An hour into his hike, he had only hiked a quarter of the four mile journey to his cabin. He collapsed onto the park bench that overlooked the Little Carp River Gorge, falling out of the straps of his backpack and duffel bag, which had wreaked havoc on his back and shoulders already. Dry-mouthed and slightly dizzy, he regretted having relied on a measly sandwich before embarking on such a hike. He regretted having overloaded on caffeinated beverages and chewing tobacco all morning, then exacerbated all that by taking three anxiety pills before the hike.

He understood how easy it would have been for Christopher McCandless to make one fatal mistake in the Alaskan wilderness, seeing now that he had already made several blunders himself. The most obvious blunder was that he had seriously underestimated the hike in to the cabin. He had been to many other state parks and had made the assumption that the trail to the cabin would be well-maintained, perhaps even half-paved in some portions, but instead he had found a narrow, muddy, and mountainous trail that was rocky and uneven with roots. He had only hiked a quarter of the way, and he had already consumed half of his water supply. He hadn’t sweated this much since football and wrestling practices in high school, but that was ten years ago, in another lifetime.

A cool breeze swept into him from above the treetops in the gorge below, and he remembered the fellow solo hiker he had seen at the trail head.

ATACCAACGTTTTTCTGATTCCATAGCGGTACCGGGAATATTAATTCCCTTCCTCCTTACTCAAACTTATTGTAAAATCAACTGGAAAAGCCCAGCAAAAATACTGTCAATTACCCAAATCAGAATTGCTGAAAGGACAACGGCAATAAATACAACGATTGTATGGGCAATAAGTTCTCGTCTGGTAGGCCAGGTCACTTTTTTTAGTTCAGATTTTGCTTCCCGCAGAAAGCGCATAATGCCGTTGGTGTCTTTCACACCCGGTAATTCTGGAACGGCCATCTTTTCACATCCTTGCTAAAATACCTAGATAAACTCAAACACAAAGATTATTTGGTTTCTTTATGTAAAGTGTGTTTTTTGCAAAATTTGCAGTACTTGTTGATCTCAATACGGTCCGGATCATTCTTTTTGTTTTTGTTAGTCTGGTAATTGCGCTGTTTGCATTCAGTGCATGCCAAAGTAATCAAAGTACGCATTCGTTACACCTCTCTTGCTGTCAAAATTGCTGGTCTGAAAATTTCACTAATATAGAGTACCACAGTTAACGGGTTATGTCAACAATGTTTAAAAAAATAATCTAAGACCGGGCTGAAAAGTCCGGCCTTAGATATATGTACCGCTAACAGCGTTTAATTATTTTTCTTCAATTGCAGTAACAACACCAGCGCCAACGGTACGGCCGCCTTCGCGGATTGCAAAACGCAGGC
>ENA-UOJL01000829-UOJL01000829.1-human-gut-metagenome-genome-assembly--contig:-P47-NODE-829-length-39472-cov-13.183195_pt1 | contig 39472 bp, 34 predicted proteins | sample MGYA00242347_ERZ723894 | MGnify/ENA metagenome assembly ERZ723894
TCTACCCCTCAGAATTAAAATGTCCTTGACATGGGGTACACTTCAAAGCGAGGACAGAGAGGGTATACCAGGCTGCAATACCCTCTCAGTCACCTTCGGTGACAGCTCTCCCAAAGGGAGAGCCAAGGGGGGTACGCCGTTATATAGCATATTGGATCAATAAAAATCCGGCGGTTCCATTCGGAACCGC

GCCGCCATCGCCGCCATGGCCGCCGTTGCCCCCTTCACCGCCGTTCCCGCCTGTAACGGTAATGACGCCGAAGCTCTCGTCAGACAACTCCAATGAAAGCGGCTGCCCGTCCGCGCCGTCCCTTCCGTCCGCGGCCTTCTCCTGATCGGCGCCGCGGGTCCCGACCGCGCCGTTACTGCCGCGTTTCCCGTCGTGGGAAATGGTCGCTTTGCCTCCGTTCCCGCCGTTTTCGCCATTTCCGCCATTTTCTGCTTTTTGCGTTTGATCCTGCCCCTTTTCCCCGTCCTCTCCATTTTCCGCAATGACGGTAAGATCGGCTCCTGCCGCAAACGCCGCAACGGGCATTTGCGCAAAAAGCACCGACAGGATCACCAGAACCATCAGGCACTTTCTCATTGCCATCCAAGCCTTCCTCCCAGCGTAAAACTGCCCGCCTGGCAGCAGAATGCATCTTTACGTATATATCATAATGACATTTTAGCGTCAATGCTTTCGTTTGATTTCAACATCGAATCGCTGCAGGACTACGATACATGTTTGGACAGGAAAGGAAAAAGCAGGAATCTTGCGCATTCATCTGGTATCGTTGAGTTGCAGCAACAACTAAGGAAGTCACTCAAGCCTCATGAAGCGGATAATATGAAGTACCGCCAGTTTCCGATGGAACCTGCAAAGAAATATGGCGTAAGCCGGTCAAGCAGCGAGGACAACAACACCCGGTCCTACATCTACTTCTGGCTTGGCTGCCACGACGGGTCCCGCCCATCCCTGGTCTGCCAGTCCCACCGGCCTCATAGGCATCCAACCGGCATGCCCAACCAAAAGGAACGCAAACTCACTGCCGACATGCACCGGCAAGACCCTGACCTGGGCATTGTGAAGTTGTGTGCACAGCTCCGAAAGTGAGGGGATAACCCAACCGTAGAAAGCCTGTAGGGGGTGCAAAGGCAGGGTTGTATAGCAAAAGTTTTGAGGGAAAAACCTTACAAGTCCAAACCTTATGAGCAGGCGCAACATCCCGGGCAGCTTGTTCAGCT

Did you just hike that trail?” Jack was amused to find himself calling over to the sweaty hiker, again ruminating on how unlike him it was to start this many conversations with strangers. The hiker was thin and bald, and Jack couldn’t help but speculate that the man had recently underwent some chemotherapy.

Yeah,” the stranger finally answered, stopping at the side of his vehicle, shading his eyes as if to get a closer look.

How was it?” Jack called back.

I’d say it’s pretty well maintained,” the stranger replied, “gets a little muddy down in the Little Carp River area.” He was still looking at Jack curiously, almost bemusedly.

You see any bears?” Jack tried to ask casually, looking out into the forest.

No bears,” the stranger answered. “Though I did see a bull moose up in Northern Minnesota last week. Crossed right across a trail I was hiking.”

Now, Jack wondered if the stranger had been mocking him. Had his jeans and tennis shoes and novice backpacking gear given him away? Or was this really what they thought of as a well-maintained trail up here? Either way, he felt a little embarrassed.

Still, he was starting to feel better. As he sat catching his breath in the breeze, taking sips from his water bottle and snacking on trail mix, the dizziness from the heat subsiding, the gorge beneath the cliff began to look more and more enthralling. He had been too exhausted when he arrived to really appreciate it. Just a couple steps ahead, the cliff dropped off into what must have been a three hundred foot gorge below, where the Little Carp River, almost pencil thin, rushed in rapids deep below. The green tips of the pines rose up on the either side of the river, reaching only about half of the way up the red cliffs. The gorge opened up to Lake Superior’s vast enormity a couple miles ahead. It was a big as a sky as Jack had ever seen.